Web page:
In this page:
FDI in Figures |
Why You Should Choose to Invest in Syria |
Procedures Relative to Foreign Investment |
FDI in Figures
Before the crisis facing the country since March 2011, Syria was committed to gradually opening its economy, moving from a closed and centralized economy to a model approximating market economy. In a particularly difficult regional context, the country was trying to set up the mechanism of a market economy in order to regain the trust of foreign investors. The Syrian economico-legal corpus has undergone extensive changes over the past decade. Structural reforms such as the renovation of the Commercial Code (2007), the Maritime Code (2008), the Finance Act (2004) or the Banking Act of 2004 helped to phase out the model of planned economy, which has been in force over decades. The establishment of a private banking system and private insurance companies (domestic or foreign), the opening of the local market with import liberalization (gradual removal of tariff barriers to market access and reorganization of the customs administration with the assistance of the European Union) were all tangible results of the update of the country's legislative and fiscal framework. Syria also established a number of industrial zones as an advantageous framework for foreign companies interested in relocating to the country.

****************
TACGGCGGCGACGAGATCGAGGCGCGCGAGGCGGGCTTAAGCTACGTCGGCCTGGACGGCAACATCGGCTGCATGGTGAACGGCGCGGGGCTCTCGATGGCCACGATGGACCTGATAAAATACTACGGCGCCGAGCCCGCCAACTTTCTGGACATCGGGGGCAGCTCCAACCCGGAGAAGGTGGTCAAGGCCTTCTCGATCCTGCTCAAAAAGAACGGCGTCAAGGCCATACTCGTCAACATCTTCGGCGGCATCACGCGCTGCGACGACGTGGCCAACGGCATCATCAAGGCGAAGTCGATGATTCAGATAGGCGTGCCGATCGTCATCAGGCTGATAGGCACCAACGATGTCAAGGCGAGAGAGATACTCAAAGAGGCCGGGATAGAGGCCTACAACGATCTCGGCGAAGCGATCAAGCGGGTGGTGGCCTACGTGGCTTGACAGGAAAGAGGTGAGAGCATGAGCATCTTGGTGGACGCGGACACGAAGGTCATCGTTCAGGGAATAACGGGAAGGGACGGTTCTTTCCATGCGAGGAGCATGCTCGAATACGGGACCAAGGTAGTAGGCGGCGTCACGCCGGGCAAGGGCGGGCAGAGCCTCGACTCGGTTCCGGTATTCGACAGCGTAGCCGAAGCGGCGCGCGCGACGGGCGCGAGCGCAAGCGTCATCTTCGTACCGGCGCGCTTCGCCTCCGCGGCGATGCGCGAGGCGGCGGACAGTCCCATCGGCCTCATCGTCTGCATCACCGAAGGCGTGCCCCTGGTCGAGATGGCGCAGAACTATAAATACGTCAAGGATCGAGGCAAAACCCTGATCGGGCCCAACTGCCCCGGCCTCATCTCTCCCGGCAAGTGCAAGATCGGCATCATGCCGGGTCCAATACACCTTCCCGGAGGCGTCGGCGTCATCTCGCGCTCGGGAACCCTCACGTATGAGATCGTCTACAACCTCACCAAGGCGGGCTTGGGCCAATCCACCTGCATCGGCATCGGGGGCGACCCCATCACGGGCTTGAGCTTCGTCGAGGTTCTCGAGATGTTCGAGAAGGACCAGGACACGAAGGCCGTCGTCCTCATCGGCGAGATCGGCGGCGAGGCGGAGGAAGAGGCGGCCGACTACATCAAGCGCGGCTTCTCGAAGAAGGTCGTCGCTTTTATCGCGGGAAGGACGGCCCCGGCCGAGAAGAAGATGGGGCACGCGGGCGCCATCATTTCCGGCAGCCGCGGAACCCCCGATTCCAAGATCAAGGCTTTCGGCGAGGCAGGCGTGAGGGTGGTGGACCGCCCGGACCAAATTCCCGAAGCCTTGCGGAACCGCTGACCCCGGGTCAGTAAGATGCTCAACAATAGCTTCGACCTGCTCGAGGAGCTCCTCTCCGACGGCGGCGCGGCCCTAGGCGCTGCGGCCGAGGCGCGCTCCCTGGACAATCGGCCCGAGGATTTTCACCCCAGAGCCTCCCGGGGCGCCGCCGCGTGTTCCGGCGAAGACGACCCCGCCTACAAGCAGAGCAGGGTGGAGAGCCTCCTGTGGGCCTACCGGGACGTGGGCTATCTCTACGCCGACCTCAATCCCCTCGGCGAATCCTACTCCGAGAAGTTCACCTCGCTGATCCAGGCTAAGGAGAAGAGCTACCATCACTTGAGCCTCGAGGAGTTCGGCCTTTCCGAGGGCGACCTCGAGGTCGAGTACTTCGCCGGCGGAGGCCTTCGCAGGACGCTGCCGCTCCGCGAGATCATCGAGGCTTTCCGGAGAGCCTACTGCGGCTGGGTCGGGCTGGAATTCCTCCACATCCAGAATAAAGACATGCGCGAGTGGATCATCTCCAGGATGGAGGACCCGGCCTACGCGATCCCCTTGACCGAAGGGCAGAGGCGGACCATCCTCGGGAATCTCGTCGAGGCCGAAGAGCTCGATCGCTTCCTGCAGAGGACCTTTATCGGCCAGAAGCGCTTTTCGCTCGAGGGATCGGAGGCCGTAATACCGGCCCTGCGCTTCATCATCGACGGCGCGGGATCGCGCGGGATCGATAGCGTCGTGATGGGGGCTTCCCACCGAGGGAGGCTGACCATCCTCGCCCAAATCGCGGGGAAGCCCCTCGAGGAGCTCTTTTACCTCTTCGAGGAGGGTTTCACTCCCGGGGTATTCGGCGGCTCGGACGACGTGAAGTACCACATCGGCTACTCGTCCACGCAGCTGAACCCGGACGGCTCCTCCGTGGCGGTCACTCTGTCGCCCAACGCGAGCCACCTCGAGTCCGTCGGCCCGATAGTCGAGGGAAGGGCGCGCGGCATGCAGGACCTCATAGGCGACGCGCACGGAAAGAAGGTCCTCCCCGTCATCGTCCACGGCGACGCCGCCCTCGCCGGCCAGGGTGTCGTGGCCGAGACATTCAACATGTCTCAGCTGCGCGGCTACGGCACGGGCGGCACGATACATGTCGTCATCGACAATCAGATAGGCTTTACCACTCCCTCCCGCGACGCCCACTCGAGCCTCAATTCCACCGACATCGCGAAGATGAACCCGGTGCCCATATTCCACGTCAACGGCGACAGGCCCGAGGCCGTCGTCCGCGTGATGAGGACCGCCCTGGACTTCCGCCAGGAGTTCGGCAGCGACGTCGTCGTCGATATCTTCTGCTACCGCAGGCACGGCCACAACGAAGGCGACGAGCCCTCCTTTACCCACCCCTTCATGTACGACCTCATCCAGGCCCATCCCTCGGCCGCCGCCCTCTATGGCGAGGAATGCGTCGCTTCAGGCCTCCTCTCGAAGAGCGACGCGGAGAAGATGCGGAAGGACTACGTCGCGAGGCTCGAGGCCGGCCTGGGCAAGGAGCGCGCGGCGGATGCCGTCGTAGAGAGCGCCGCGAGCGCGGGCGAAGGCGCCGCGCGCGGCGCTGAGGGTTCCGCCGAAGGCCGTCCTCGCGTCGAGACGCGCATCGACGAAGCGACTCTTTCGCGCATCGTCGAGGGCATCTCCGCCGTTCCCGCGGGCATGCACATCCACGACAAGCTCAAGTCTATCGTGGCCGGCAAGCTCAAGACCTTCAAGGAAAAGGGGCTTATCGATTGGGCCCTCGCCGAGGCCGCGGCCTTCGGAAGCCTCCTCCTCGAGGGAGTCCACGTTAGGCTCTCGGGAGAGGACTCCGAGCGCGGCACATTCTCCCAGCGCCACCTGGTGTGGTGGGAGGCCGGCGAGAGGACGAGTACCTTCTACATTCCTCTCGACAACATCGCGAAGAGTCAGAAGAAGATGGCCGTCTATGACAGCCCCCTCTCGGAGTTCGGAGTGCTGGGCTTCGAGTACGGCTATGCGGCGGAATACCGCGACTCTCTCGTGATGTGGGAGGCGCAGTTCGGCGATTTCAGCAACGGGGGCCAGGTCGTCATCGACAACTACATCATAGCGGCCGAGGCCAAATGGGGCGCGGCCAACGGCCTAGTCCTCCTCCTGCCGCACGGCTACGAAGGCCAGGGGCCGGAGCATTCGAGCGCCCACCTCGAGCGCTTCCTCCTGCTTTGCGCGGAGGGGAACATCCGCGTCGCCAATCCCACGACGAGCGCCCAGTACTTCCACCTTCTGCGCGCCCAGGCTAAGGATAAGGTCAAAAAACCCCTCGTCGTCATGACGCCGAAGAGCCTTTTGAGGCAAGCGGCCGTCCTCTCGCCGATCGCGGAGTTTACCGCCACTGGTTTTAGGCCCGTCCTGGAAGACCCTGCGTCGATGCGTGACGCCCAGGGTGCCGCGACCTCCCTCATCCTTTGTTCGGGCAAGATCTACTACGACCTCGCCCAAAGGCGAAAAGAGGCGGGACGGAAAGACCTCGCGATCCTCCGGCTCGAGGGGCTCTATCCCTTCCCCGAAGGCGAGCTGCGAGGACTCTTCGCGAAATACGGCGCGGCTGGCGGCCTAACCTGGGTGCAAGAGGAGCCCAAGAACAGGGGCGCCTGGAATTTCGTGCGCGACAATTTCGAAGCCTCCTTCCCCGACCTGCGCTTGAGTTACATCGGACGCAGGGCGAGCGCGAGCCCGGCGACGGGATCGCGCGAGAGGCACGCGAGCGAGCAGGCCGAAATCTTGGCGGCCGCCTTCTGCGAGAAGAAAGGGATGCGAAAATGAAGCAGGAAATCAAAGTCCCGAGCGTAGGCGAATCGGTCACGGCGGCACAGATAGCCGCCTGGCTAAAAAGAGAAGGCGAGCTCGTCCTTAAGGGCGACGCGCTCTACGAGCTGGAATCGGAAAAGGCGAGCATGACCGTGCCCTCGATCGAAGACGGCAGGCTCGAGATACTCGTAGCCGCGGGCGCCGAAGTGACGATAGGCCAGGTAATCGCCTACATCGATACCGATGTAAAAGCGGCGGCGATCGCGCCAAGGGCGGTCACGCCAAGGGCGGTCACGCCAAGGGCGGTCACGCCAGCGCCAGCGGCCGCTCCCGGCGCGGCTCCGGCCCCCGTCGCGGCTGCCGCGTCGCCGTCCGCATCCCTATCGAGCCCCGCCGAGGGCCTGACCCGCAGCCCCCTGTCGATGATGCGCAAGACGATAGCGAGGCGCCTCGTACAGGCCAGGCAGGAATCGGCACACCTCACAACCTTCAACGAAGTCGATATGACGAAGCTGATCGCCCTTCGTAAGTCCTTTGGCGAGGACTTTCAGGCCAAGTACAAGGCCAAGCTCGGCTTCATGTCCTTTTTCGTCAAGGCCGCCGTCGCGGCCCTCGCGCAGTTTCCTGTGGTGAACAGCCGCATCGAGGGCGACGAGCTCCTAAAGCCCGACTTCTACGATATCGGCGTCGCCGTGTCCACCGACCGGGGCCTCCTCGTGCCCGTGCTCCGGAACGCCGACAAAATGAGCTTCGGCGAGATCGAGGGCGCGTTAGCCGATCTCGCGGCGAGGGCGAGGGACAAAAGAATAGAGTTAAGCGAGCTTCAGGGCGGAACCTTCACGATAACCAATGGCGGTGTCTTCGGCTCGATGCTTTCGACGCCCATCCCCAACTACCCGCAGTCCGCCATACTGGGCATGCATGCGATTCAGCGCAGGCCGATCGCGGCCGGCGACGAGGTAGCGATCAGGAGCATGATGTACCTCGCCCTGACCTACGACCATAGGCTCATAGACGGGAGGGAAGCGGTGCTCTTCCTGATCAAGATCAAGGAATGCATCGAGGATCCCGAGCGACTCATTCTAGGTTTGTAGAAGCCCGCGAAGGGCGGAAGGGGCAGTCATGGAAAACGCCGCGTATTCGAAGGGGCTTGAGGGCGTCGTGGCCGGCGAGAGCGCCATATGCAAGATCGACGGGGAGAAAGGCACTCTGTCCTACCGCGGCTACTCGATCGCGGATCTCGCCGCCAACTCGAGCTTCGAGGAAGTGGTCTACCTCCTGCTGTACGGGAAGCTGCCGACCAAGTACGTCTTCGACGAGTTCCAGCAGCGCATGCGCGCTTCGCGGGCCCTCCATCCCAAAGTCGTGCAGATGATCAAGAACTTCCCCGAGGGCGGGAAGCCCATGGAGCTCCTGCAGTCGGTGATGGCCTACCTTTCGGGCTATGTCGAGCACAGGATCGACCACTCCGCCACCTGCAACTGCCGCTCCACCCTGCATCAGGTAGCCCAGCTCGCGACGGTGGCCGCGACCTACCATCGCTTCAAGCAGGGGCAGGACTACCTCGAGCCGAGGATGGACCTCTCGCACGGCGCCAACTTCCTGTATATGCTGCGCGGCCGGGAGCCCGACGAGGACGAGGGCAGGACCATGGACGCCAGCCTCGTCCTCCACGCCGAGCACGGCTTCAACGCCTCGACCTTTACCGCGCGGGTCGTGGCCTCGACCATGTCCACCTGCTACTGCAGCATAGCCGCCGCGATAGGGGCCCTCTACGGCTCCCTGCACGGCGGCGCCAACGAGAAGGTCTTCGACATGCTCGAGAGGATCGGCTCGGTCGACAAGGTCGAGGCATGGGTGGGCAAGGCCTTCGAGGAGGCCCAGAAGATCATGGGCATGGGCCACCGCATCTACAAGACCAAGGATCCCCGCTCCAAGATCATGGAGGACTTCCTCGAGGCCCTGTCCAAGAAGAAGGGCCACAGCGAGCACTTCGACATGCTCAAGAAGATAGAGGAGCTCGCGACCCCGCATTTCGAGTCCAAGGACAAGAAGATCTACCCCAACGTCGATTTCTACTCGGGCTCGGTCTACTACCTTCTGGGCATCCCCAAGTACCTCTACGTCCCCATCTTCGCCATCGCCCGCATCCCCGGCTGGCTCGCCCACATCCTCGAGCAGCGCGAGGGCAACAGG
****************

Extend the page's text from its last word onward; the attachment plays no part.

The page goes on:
Foreign investors were growing more numerous in the country but the current severe political, economic and social crisis has degenerated into a civil war, which impeded this dynamics and led to the reflux of FDI.
Country Comparison For the Protection of Investors
||Middle East & North Africa
|Index of Transaction Transparency*
|Index of Manager’s Responsibility**
|Index of Shareholders’ Power***
|Index of Investor Protection****
Doing Business - Last Available Data.
Note: *The Greater the Index, the More Transparent the Conditions of Transactions. **The Greater the Index, the More the Manager is Personally Responsible. *** The Greater the Index, the Easier it Will Be For Shareholders to Take Legal Action. **** The Greater the Index, the Higher the Level of Investor Protection.
|Foreign Direct Investment
|FDI Inward Flow (million USD)
|FDI Stock (million USD)
|Performance Index*, Ranking on 181 Economies
|Potential Index**, Ranking on 177 Economies
|Number of Greenfield Investments***
|FDI Inwards (in % of GFCF****)
|FDI Stock (in % of GDP)
- Last Available Data.
Note: * The UNCTAD Inward FDI Performance Index is Based on a Ratio of the Country's Share in Global FDI Inflows and its Share in Global GDP. ** The UNCTAD Inward FDI Potential Index is Based on 12 Economic and Structural Variables Such as GDP, Foreign Trade, FDI, Infrastructures, Energy Use, R&D, Education, Country Risk. *** Green Field Investments Are a Form of Foreign Direct Investment Where a Parent Company Starts a New Venture in a Foreign Country By Constructing New Operational Facilities From the Ground Up. **** Gross Fixed Capital Formation (GFCF) Measures the Value of Additions to Fixed Assets Purchased By Business, Government and Households Less Disposals of Fixed Assets Sold Off or Scrapped.
Why You Should Choose to Invest in Syria
- Strong Points
Syria's main strong points are:
- The highly skilled workforce in traditional industries such as textiles and clothing manufacture;